As I noted in my previous post about Rönnebeck’s Isadora Duncan drawings, I had not yet corroborated my working theory on how he came to create several watercolors and many sketches of Isadora Duncan in Paris in 1912. My theory was based both on family lore and other reading I had done on the subject. I had thought that while Bourdelle was sketching Isadora for the Théâtre des Champs des Elysées relief panels in 1911 and 1912, his students, including Arnold Rönnebeck, simply sketched alongside him. Seemed logical. I couldn’t have been more wrong.
In November 2019 I had the great pleasure of spending half a day in the archives at the Musée Bourdelle in Paris. There, I read several of Rönnebeck’s letters to Bourdelle, written between May 1920 and June 1923. No answers were found in the letters. Thankfully, however, I had the opportunity to speak with the museum’s archivist and the curator of drawings and paintings. They were both so kind and generous with their time and shared fascinating information with me. I mentioned my theory. They put an end to that idea very quickly. They told me that Isadora NEVER sat (or danced, in her case) for artists. Photographers, yes. Artists, no. Not even for Bourdelle who had executed innumerable sculptures and drawings of her throughout their friendship of 24 years. Bourdelle first saw Isadora dance in 1909 at the Théâtre de la Gaité-Lyrique. He was so inspired by what he saw that the following day he executed 150 drawings of her.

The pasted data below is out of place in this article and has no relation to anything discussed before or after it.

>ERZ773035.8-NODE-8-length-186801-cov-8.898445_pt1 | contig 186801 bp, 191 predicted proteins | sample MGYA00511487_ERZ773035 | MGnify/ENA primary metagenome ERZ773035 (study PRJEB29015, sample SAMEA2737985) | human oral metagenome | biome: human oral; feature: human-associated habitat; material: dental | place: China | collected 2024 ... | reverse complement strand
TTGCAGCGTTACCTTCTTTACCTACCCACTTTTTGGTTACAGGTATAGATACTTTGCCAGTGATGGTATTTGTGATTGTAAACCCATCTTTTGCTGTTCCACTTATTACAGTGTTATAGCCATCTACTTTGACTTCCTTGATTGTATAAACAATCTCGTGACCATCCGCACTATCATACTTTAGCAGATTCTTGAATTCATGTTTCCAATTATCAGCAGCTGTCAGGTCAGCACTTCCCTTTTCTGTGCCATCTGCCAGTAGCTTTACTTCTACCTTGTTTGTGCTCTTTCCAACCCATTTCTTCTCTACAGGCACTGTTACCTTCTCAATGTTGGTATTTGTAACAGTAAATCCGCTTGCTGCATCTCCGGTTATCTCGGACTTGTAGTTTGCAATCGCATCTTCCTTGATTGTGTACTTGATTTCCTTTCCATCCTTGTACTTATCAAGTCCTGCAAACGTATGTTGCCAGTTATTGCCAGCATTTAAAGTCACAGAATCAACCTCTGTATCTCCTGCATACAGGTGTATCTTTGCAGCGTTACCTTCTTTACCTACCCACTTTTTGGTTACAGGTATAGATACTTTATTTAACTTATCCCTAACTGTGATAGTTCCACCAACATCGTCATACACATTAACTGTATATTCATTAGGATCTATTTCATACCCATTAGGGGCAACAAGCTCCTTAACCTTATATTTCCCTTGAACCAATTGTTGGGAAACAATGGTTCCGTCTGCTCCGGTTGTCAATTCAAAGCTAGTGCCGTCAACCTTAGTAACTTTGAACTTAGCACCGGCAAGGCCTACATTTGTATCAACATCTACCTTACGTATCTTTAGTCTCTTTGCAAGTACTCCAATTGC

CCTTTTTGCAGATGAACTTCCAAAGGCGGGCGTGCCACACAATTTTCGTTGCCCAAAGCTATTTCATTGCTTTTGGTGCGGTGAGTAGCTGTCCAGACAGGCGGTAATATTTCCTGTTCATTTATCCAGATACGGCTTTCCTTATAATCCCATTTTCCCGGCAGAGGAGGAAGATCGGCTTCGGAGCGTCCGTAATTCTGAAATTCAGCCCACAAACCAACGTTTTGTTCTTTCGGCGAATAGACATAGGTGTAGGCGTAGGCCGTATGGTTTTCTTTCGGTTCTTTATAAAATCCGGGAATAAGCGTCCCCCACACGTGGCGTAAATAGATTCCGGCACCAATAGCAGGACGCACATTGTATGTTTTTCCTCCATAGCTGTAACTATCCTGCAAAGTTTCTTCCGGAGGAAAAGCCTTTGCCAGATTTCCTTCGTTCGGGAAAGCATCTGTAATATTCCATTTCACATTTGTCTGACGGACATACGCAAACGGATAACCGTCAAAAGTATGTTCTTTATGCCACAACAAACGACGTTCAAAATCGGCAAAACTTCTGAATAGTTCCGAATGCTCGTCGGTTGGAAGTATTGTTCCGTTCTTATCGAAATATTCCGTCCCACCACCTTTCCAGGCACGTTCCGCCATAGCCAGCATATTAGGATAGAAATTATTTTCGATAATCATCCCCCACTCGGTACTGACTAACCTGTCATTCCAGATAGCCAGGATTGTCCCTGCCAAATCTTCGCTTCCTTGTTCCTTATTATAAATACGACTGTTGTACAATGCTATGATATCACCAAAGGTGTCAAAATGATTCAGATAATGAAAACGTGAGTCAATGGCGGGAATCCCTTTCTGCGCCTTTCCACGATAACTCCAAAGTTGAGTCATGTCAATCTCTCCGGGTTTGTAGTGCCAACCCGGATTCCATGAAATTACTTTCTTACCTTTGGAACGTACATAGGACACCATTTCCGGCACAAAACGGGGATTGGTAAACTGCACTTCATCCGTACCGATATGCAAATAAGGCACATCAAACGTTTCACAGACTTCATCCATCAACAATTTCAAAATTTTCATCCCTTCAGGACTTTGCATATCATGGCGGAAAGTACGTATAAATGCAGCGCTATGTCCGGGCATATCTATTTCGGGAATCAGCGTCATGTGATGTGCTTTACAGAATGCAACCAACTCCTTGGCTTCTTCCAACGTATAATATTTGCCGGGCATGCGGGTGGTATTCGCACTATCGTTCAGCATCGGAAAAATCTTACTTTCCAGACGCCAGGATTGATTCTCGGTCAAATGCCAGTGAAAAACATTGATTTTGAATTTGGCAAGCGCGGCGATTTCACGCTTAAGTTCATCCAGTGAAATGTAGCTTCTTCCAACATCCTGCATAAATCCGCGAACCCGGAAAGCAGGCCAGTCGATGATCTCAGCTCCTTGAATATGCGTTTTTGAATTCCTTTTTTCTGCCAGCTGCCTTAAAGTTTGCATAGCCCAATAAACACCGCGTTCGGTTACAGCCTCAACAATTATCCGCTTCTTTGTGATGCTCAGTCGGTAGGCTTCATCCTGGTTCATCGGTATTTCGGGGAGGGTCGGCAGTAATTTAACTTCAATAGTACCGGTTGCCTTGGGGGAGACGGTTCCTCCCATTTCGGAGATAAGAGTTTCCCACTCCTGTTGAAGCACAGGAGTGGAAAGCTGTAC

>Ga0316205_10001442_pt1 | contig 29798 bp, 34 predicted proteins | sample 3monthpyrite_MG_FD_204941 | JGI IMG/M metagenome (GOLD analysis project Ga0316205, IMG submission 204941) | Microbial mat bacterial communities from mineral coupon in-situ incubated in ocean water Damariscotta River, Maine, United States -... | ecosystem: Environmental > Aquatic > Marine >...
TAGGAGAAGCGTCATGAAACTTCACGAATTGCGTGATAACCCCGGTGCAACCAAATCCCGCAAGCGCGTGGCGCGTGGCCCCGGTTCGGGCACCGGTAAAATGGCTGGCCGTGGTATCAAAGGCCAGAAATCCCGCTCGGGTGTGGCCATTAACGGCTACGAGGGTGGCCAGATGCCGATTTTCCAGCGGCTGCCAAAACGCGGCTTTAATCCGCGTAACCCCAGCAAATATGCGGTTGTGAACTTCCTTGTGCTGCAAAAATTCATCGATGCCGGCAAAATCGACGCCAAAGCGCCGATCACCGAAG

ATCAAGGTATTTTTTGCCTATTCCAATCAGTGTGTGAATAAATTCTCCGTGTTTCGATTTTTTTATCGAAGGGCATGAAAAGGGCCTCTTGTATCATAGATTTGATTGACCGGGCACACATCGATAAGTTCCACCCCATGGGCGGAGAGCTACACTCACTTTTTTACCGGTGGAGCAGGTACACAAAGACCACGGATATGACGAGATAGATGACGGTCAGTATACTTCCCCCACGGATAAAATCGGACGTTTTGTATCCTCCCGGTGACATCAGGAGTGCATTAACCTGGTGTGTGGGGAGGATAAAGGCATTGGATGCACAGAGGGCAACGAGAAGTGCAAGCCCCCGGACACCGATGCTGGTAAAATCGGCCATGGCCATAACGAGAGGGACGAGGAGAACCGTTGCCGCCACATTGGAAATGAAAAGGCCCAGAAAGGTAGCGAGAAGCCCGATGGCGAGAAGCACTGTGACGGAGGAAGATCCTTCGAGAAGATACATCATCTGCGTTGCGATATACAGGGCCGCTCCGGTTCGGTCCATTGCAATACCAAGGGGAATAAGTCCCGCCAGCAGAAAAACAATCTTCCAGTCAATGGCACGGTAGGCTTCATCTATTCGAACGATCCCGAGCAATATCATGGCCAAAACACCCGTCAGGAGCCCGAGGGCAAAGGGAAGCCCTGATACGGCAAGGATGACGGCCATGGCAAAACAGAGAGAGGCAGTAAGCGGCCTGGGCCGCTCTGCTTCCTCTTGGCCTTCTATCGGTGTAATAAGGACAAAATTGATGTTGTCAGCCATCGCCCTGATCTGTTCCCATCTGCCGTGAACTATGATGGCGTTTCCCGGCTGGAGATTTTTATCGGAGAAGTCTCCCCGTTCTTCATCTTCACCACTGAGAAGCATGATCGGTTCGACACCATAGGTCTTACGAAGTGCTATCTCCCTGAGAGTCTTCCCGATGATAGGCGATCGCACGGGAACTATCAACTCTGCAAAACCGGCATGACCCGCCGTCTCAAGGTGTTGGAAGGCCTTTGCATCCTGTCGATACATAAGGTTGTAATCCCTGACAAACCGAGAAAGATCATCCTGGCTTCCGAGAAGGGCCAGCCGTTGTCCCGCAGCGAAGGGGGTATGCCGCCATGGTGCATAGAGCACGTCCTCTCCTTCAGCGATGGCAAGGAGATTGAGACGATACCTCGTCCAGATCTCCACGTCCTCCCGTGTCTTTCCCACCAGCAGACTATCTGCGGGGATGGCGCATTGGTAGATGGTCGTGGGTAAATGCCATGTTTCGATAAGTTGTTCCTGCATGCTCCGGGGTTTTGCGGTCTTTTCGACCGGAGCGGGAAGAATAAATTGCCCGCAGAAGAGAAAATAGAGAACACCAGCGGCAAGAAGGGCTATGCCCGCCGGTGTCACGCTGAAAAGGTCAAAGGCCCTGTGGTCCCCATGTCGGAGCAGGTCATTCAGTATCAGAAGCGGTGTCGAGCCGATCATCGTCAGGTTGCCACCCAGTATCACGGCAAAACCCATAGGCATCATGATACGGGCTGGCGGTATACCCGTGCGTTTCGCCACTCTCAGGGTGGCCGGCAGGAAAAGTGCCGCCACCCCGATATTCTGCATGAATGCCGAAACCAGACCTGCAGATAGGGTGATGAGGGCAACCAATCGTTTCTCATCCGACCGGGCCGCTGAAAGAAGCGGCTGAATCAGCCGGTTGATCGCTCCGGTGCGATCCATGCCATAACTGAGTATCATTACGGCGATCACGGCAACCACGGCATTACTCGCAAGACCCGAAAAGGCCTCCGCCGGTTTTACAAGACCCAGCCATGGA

The Musée Bourdelle archivist and curator told me that Bourdelle made all his drawings and sculpture of her from memory after her performances. They said it was likely that Rönnebeck did the same. In November and December of 1911, Isadora performed at the Théâtre du Chatelet on the right bank in Paris. I am guessing that Rönnebeck attended one, if not more, of her performances at that time. Perhaps, like his teacher, Bourdelle, he made the sketches in 1911 immediately following the performance. The watercolors were completed in 1912. Unfortunately I have yet to find any references to Isadora in Rönnebeck’s 1911 journal, so again, I am speculating. I would imagine it would be difficult, if not impossible, to draw and capture her pioneering style without the benefit of seeing her on stage. Since her life was tragically cut short, I am thankful that we have so many artists’ representations of her pioneering style.
If one ever has the opportunity to visit the Musée Bourdelle in Paris, I highly recommend it.